FOCUS ON: RURAL ANCESTORS
From dairymaids and millers to shepherds and yeomen, Jonathan Brown shows how to uncover your rustic roots
Explore your rustic roots from dairymaids to yeomen with Jonathan Brown
Sooner or later, as we go back into our ancestry, we are likely to find a line of forebears living in the country – and it may be much closer than you expect. My father left the Lincolnshire village where his father was a baker. He went into the army during the Second World War and ended up settling in London.
When you first meet family historians, it can seem as though they have their own secret language as they chat about ‘ag labs’, but ‘ag lab’ is just the census enumerator’s abbreviation for agricultural labourer. He had so many to enter in the returns for rural parishes that he needed a short cut! There were more than a million agricultural labourers in England and Wales in the mid-19th century.
The agricultural labourers once constituted the largest single group of a village’s residents. In many villages, nearly half the adult male population worked on farms. Most were agricultural labourers, but there were a small number of specialists in the farm workforce – the shepherds, cowmen, dairymaids and others. In the census, they were often classed as ‘ farm servants’ who might be ‘ indoor’ (living on the farm) or ‘outdoor’ (living in the village). These specialists were normally employed on a yearly contract, striking a new deal with an employer at the annual hiring fair.
Their employers – the farmers – made up another substantial part of village society. They often made up ten per cent or more of a village’s population, but that varied. In a 19th century parish with only two or three large farms – which might be a thousand acres or more – they were a smaller proportion of the population. At the other end of the scale were those who farmed just a few acres. In some places, such as the Fens, small-scale farms were a prominent feature. Look out for terms such as ‘smallholder’, ‘nurseryman’, ‘gardener’ and ‘cottager’ which refer to those who farmed smaller parcels of land. If we go back through the 18th century and beyond,
In many villages, nearly half of the adult male population worked on farms
farmer is a less common term and you’ll usually find them described using terms such as ‘ husbandman’ or ‘yeoman’ instead.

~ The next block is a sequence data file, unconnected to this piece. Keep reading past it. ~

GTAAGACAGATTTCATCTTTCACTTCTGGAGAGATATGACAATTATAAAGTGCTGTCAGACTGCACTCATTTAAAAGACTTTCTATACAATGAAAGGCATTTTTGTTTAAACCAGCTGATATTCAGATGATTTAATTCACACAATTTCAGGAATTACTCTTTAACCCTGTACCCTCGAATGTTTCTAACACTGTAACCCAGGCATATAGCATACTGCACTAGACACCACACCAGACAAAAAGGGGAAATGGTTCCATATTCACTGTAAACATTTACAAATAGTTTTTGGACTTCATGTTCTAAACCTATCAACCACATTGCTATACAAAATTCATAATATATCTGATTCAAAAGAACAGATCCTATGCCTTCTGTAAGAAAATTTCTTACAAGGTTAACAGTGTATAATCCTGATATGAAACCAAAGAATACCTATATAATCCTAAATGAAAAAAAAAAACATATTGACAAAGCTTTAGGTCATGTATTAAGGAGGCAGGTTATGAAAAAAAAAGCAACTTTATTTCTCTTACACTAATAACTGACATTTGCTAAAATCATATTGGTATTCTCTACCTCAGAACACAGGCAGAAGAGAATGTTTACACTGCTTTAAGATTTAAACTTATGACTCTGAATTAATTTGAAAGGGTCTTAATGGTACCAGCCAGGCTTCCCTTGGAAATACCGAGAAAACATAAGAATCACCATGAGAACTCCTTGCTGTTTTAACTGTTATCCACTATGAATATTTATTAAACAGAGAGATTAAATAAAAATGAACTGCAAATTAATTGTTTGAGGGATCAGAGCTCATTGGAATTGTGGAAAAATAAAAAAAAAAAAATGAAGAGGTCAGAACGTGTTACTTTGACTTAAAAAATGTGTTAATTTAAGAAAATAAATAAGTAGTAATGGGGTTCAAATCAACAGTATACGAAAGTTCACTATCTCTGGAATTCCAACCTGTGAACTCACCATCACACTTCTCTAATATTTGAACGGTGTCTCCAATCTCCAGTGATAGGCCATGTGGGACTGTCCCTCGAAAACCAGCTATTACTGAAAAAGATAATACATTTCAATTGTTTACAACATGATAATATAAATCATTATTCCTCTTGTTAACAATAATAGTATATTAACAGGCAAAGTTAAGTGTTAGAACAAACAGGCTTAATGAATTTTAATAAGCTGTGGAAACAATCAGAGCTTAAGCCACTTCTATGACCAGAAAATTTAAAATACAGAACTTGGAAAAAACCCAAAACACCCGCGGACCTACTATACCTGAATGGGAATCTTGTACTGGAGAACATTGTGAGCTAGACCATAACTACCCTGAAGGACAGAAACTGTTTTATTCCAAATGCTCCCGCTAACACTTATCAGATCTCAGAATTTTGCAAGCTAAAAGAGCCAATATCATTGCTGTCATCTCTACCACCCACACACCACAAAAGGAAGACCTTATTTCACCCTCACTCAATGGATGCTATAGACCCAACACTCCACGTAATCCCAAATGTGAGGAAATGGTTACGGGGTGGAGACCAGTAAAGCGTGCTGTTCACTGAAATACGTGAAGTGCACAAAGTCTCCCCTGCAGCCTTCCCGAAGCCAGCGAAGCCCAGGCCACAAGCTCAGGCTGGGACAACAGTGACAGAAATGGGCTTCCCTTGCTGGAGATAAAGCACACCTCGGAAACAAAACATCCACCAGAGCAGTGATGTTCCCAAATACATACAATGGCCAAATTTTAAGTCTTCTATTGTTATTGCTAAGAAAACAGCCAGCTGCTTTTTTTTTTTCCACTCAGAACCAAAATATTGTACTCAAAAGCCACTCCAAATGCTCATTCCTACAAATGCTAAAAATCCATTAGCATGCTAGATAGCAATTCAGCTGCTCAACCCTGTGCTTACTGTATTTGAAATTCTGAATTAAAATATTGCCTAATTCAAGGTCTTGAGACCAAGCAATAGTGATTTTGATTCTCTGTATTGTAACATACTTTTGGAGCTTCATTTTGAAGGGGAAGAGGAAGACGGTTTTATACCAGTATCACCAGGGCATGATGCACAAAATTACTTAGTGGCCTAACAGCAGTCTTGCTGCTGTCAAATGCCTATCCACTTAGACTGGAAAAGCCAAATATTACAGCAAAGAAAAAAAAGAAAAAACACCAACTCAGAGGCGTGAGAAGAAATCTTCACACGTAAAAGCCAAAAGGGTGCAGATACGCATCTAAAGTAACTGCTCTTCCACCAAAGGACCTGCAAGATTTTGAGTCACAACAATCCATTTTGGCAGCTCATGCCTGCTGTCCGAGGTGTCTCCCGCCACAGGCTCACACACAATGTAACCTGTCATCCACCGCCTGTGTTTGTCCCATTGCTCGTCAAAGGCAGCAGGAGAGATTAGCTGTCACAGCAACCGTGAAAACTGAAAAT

Most of the other people who worked in and around the village supported farming – the principal economic activity. These were the tradesmen and craftsmen, such as shopkeepers, bakers, carpenters, blacksmiths, shoemakers and millers – and their employees.
Until the mid-20th century, most farmers were tenants who rented land from an estate, which ranged in size from a few hundred acres to the great estates of the aristocracy. Estates were owned by individuals and by institutions, such as the Crown, the church and Oxford colleges. The influence of landed gentry and aristocracy on village life was wide-ranging. As well as renting out land, they employed many estate workers and servants, including gardeners, grooms, cooks and housemaids. Landowners kept fuller records which have survived in reasonable quantity. These accounts and correspondence are invaluable for researching not just the landowning families, but the families of employees and tenants as well.
There was a small but growing professional group in the latter half of the 19th century, which included clergymen, the school teacher and the local surveyor. The village policeman probably hadn’t attained professional standing by the 1860s-70s, but the force was still present in the community, along with railway company employees.
Not many residents of mid-19th century villages were described as ‘retired’, but you can find a middle class in the directories as ‘private residents’ – retired army officers, ladies of independent means and others.
Digging up records
Agricultural labourers didn’t leave many personal accounts before the age of universal education – though such things as union membership cards, or certificates awarded at ploughing matches have survived. Farmers, although notoriously bad at record keeping, did produce some and so did the landowners.